Sunday, June 5, 2011

Why YA? Why? Won't somebody please think of the children!

So, I'm sure everyone's aware of this opinion piece in the Wall Street Journal, right? You know, the one that deplores the awful, dark, horrible world that is the YA landscape. I think it was written by this lady: 


Anyway, it's a pile of crap. That's my opinion. It wouldn't fill much space in the Wall Street Journal, and it's not my most eloquent argument ever, but I stand by it: it's a pile of crap. 

Kids are not stupid. Kids are smart enough to have their world view challenged. Kids need to have their world view challenged. And, unfortunately for a lot of kids, the world they inhabit is already dark, awful, graphic and violent. And you know what those kids need most of all? They need to know they're not alone. They need to know they can be strong, and that they are not a freak, and that if bad things happen you can overcome them. And it won't be easy, and it won't be pretty, but you can do it. And that's what good YA does. It gives kids courage, it gives kids hope, and it gives kids the knowledge that somebody out there is speaking their language. 

So what was my response to the article? I went straight to Amazon and ordered one of those awful, dark books. And next week, after pay day, I'm ordering another one until I am the proud owner of every one of the books on the list.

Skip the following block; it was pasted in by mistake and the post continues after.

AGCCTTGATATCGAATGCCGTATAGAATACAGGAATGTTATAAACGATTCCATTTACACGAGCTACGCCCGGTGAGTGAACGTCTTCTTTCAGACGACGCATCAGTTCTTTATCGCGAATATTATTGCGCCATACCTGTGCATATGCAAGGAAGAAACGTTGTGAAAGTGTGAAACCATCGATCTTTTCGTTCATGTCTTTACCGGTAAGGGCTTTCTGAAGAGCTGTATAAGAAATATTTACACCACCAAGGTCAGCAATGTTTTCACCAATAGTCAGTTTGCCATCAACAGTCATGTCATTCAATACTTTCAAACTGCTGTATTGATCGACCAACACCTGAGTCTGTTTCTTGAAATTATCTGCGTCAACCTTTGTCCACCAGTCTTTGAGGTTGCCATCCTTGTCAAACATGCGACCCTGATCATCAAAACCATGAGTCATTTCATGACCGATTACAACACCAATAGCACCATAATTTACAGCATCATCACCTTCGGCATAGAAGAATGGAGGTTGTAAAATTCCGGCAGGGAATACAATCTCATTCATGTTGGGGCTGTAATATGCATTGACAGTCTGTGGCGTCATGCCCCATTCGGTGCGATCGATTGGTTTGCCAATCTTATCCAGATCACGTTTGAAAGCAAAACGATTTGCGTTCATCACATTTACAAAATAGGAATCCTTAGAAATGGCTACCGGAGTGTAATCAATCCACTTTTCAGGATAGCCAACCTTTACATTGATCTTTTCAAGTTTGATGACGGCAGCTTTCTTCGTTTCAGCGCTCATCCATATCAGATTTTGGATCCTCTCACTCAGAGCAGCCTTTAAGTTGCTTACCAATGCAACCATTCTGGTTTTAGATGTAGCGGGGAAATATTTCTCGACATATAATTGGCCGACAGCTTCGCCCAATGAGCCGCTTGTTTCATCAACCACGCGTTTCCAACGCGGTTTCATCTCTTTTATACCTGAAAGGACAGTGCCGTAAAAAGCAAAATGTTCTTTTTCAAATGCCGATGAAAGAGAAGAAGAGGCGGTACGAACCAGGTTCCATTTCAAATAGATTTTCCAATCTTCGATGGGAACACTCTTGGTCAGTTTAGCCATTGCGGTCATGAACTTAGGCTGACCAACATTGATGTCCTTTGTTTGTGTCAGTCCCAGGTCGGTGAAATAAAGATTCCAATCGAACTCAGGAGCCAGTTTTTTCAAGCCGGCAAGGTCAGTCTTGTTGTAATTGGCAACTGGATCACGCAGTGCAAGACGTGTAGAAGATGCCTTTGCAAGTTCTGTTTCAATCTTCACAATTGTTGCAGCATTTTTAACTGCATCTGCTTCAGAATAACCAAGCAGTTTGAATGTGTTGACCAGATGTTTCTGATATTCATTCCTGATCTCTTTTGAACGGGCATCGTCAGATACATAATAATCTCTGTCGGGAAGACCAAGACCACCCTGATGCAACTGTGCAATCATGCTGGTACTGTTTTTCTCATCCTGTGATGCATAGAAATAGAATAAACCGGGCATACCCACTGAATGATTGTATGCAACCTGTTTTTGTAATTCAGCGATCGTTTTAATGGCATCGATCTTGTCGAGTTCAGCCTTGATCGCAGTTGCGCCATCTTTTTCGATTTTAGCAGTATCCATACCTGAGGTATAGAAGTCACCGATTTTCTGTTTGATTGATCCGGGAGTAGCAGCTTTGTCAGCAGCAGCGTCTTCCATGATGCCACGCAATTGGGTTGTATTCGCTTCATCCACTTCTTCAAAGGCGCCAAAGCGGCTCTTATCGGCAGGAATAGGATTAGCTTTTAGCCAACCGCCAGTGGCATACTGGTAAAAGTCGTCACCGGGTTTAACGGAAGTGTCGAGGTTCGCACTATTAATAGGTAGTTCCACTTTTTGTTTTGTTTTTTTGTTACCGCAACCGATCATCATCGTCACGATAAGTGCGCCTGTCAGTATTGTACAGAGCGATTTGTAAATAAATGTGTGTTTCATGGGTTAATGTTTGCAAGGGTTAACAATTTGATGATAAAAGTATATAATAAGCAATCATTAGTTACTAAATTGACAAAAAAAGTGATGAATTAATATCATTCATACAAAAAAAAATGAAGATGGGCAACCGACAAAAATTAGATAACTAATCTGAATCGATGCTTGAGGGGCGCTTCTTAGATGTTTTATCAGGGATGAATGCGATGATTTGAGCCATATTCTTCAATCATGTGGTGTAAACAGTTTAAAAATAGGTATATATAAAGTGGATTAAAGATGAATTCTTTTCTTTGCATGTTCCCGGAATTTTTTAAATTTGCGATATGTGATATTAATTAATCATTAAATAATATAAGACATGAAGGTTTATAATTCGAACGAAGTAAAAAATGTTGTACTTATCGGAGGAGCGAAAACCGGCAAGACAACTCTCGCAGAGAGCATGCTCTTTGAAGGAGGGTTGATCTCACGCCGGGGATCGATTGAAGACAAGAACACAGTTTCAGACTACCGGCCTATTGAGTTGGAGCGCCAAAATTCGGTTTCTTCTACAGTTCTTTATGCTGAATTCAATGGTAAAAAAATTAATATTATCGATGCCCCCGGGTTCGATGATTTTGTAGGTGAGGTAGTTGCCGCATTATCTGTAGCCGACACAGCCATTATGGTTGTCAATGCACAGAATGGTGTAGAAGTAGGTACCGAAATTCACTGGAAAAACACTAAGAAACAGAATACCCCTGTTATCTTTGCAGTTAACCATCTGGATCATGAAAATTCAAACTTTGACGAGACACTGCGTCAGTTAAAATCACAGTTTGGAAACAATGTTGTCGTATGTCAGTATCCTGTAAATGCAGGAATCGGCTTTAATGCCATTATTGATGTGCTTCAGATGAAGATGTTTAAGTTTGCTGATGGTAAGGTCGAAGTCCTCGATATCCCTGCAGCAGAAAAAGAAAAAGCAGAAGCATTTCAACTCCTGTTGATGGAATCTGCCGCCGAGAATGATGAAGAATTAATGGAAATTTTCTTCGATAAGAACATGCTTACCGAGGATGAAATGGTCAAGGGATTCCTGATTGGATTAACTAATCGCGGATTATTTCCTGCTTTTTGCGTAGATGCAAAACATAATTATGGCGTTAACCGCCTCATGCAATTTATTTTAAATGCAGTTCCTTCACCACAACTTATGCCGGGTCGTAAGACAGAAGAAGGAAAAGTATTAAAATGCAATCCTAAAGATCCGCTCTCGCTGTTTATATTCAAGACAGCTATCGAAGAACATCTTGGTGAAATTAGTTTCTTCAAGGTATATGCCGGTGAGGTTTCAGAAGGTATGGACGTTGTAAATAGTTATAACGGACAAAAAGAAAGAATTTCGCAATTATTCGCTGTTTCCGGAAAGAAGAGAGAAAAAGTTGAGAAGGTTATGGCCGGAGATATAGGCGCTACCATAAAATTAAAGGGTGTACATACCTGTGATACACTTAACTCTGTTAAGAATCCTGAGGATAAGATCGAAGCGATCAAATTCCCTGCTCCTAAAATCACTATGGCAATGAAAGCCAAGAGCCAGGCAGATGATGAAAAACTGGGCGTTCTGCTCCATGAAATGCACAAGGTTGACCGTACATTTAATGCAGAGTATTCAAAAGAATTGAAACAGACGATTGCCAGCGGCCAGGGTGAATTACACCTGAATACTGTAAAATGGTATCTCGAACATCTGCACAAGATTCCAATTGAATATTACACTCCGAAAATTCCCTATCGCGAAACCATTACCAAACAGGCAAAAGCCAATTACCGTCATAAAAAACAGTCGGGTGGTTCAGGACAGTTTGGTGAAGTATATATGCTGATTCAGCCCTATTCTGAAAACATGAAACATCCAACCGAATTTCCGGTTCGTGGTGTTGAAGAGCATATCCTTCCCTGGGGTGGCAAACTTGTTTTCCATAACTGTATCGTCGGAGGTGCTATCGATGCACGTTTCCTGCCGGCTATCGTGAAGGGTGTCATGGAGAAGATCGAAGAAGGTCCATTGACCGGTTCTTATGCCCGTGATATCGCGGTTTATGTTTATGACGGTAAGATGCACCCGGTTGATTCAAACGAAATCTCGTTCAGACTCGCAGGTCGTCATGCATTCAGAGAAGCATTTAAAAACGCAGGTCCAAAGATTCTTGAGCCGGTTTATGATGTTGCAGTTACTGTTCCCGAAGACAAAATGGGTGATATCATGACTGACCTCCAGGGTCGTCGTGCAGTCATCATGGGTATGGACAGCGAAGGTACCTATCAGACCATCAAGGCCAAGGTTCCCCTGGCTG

Make a stand. Read good YA.  

18 comments:

  1. Very well said Jen. What's ridiculous about the piece is no one is FORCING these kids to read 'dark' books - but they are there if they need them, and many do. And are any of them more gruesome than Shakespeare or Tennesse Williams or Lord of the Flies, which we *did* have to read at school? Not in the slightest.

    And while the ridiculous WSJ woman tries to insist the opposite, the truth is that the majority of YA is not dark at all, and that is fine too - teens need fun and laughter as well, especially when their own lives *are* dark.

    ReplyDelete
  2. Thanks, Girl Friday! Exactly - nobody is forcing kids to reader the darker stuff, but, as a former teenager who loved dark stuff, I took this very personally! And of course there are light, fun books out there. I devoured those as well!